I've recently found myself in a spot of bother, the place where I live isn't fantastic when it comes to the stability of the building; with things like even slight wind, passing trains and the demolition work over the road, the building shakes quite a lot, and I'm concerned as to the effect this is having on my PC. Its a desktop and I've already had two hard disk failures since moving in here and I've switched my operating system to use a solid state disk to prevent it taking out the entire system like it did last year.
But I still use two mechanical drives, with a lot of work on them, because solid state disks are expensive, and I'm already spotting the first signs of failure in one drive.
I frankly don't think the building is stable; structural cracks have started appearing on the building and smaller cracks are showing inside my room (I'm on the 6th floor)
I'm wondering if I can claim anything back from my landlord regarding this if my drive does fail again and I can prove the drive failure was due to excessive vibrations because of their shoddy building. (they're also the ones who've bought the land that the demolition work is being conducted on) regardless of the answer I have backed up data, but I can't afford to lose another drive.
Someone has compared it to a small earthquake when one of the demolition wreckers even moves.
For those who were wondering, no I didn't book a viewing because I had had surgery at the time, i wasn't to know the trains or the vibrations in the building were going to be an issue.
Can I claim expenses for a damaged hard disk due the building shaking? Watch
- Thread Starter
- 10-01-2017 15:20
- 10-01-2017 15:42
You don't have a leg to stand on because you didn't view the place first and that's exactly what a landlord will tell you.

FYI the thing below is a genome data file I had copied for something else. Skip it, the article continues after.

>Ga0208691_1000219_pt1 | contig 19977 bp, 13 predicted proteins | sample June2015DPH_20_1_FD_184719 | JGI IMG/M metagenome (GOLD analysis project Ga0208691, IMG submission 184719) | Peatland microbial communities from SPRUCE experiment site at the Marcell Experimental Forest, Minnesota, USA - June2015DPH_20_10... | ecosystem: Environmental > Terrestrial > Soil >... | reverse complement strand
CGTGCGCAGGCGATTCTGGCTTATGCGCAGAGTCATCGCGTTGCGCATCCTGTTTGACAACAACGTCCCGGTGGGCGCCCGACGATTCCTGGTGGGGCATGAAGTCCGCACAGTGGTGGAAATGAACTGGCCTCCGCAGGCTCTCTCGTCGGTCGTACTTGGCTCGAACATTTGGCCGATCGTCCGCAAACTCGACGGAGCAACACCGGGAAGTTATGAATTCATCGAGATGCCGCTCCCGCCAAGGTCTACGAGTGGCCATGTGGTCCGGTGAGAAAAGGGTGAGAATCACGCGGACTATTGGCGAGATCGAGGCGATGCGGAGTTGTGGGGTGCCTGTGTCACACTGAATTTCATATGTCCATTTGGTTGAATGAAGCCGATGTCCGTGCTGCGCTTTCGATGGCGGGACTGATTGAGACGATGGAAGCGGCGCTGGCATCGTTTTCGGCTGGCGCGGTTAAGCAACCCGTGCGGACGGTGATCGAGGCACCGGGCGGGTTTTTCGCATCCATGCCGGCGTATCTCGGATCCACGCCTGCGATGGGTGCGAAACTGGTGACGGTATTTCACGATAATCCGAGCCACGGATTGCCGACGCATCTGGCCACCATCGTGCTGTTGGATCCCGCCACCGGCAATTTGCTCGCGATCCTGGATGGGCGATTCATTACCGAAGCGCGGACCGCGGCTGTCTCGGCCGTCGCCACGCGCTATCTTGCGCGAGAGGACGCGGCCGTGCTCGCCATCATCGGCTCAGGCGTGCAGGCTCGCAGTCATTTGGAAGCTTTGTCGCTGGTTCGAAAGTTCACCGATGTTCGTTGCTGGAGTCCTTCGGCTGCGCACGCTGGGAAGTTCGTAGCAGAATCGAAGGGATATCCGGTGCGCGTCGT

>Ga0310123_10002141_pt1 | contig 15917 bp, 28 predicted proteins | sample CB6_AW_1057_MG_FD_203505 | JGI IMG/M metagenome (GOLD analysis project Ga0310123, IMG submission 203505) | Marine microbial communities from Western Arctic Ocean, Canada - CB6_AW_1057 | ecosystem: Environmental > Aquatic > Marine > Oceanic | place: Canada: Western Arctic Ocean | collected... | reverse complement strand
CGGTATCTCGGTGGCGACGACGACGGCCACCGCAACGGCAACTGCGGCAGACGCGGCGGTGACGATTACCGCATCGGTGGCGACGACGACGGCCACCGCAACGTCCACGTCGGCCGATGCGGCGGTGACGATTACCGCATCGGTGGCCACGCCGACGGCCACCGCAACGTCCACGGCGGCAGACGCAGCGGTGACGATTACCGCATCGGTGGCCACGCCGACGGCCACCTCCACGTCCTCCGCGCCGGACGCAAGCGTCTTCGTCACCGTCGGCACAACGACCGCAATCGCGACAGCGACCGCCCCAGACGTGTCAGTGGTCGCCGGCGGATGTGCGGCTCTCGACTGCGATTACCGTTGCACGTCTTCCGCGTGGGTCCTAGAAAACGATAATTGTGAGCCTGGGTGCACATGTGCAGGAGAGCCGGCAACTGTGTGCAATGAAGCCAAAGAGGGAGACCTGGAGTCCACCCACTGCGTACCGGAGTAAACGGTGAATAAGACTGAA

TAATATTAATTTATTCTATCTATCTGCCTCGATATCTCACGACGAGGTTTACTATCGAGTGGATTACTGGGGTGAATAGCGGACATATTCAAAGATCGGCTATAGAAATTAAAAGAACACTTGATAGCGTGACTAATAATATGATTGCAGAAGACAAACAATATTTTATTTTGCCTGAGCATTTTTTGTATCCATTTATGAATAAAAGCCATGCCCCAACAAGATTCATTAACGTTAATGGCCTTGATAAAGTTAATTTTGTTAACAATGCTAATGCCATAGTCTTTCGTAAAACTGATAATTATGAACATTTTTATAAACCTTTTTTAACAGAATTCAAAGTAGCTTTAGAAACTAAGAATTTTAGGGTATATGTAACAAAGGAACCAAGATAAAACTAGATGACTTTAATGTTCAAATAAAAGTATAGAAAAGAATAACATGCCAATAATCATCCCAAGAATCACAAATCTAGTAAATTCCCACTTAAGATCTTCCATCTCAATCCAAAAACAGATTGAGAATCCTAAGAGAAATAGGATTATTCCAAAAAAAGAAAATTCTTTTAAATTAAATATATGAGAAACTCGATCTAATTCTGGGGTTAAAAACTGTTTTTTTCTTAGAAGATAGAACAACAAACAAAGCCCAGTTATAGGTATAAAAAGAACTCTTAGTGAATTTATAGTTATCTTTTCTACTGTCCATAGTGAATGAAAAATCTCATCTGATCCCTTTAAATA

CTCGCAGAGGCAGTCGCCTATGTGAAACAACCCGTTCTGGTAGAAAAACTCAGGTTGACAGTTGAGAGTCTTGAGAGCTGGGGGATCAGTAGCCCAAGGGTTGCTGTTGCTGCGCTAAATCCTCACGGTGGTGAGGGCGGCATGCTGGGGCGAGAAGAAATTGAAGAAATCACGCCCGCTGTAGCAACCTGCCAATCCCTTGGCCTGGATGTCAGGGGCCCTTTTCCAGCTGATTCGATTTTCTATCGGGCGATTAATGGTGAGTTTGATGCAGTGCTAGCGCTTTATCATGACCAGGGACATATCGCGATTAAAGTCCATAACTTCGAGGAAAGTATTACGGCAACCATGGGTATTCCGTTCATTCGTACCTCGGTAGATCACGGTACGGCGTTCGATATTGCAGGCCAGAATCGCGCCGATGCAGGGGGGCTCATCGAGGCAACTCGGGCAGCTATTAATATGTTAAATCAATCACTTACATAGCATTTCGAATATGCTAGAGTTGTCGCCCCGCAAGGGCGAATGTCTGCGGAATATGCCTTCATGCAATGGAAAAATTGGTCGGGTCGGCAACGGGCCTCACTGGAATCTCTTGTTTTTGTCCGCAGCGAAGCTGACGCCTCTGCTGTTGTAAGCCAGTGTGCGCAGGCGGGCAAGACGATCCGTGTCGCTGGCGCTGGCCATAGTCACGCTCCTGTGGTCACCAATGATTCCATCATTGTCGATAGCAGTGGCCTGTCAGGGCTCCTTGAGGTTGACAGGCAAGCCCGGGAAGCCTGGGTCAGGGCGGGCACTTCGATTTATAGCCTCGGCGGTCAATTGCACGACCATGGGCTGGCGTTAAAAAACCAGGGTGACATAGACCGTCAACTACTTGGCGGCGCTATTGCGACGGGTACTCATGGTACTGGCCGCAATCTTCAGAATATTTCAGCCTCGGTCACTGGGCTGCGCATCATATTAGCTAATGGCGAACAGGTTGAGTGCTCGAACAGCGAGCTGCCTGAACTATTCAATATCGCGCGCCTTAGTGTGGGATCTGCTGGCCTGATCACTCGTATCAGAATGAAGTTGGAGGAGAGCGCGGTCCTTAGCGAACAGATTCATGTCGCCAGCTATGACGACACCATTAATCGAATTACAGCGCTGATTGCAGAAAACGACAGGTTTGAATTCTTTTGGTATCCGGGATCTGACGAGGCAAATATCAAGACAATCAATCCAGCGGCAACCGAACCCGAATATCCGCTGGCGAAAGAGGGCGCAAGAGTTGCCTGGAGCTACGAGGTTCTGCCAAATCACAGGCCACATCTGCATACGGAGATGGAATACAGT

- Very Important Poster
- 10-01-2017 22:57
Highly unlikely. Youd have to prove he had a legal obligation and also the vibration was directly responsible for your HDD failure, which could be anything. He would laugh it off unless you meant business and took him to court. You are better off either moving or doing what you cna to make your pc more vibration resistant.
- 11-01-2017 20:07
Yes, in theory the vibration can cause damage to the drives. The issue is proving that the vibration caused damage to the drives and therefore warrants any compensation. How can you guarantee that your drives didn't just come from a bad batch? How can you guarantee that damage wasn't caused elsewhere? It's going to be very difficult to prove that vibrations are damaging the drives and even if you do, the landlord can claim you were being negligent by moving in and not checking the building out (even though it's not necessarily your fault). Even if you can somehow prove it the legal battle and fees likely aren't going to be worth the value of your drives.
I'd be more concerned with the building apparently not being stable than my hard drives though.